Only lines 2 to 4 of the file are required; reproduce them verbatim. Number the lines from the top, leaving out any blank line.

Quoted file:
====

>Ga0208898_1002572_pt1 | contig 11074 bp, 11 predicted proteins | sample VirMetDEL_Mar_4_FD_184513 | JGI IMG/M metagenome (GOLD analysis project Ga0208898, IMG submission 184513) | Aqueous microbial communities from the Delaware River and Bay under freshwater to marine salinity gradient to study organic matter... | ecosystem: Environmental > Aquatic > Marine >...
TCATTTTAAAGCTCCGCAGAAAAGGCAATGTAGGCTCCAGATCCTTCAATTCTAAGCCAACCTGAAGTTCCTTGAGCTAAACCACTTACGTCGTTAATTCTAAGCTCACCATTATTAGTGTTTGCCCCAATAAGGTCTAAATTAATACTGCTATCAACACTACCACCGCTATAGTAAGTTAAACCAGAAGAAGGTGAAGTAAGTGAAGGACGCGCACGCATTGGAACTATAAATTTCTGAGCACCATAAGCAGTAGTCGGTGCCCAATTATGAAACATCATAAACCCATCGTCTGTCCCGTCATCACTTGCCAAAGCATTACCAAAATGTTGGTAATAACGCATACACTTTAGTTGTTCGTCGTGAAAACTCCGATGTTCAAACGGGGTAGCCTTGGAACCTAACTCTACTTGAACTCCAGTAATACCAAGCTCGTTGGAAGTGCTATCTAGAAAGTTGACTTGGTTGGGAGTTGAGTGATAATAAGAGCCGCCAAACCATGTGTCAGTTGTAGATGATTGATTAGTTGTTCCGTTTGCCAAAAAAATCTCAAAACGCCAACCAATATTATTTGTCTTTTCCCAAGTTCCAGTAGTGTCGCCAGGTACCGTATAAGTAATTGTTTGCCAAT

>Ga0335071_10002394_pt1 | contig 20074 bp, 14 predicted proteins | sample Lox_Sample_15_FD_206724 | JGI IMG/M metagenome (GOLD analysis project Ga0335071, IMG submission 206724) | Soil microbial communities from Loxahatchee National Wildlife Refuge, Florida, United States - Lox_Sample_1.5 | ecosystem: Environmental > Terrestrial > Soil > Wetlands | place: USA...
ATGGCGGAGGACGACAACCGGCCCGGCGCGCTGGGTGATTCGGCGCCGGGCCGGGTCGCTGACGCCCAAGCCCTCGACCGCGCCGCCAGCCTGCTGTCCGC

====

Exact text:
TCATTTTAAAGCTCCGCAGAAAAGGCAATGTAGGCTCCAGATCCTTCAATTCTAAGCCAACCTGAAGTTCCTTGAGCTAAACCACTTACGTCGTTAATTCTAAGCTCACCATTATTAGTGTTTGCCCCAATAAGGTCTAAATTAATACTGCTATCAACACTACCACCGCTATAGTAAGTTAAACCAGAAGAAGGTGAAGTAAGTGAAGGACGCGCACGCATTGGAACTATAAATTTCTGAGCACCATAAGCAGTAGTCGGTGCCCAATTATGAAACATCATAAACCCATCGTCTGTCCCGTCATCACTTGCCAAAGCATTACCAAAATGTTGGTAATAACGCATACACTTTAGTTGTTCGTCGTGAAAACTCCGATGTTCAAACGGGGTAGCCTTGGAACCTAACTCTACTTGAACTCCAGTAATACCAAGCTCGTTGGAAGTGCTATCTAGAAAGTTGACTTGGTTGGGAGTTGAGTGATAATAAGAGCCGCCAAACCATGTGTCAGTTGTAGATGATTGATTAGTTGTTCCGTTTGCCAAAAAAATCTCAAAACGCCAACCAATATTATTTGTCTTTTCCCAAGTTCCAGTAGTGTCGCCAGGTACCGTATAAGTAATTGTTTGCCAAT

>Ga0335071_10002394_pt1 | contig 20074 bp, 14 predicted proteins | sample Lox_Sample_15_FD_206724 | JGI IMG/M metagenome (GOLD analysis project Ga0335071, IMG submission 206724) | Soil microbial communities from Loxahatchee National Wildlife Refuge, Florida, United States - Lox_Sample_1.5 | ecosystem: Environmental > Terrestrial > Soil > Wetlands | place: USA...
ATGGCGGAGGACGACAACCGGCCCGGCGCGCTGGGTGATTCGGCGCCGGGCCGGGTCGCTGACGCCCAAGCCCTCGACCGCGCCGCCAGCCTGCTGTCCGC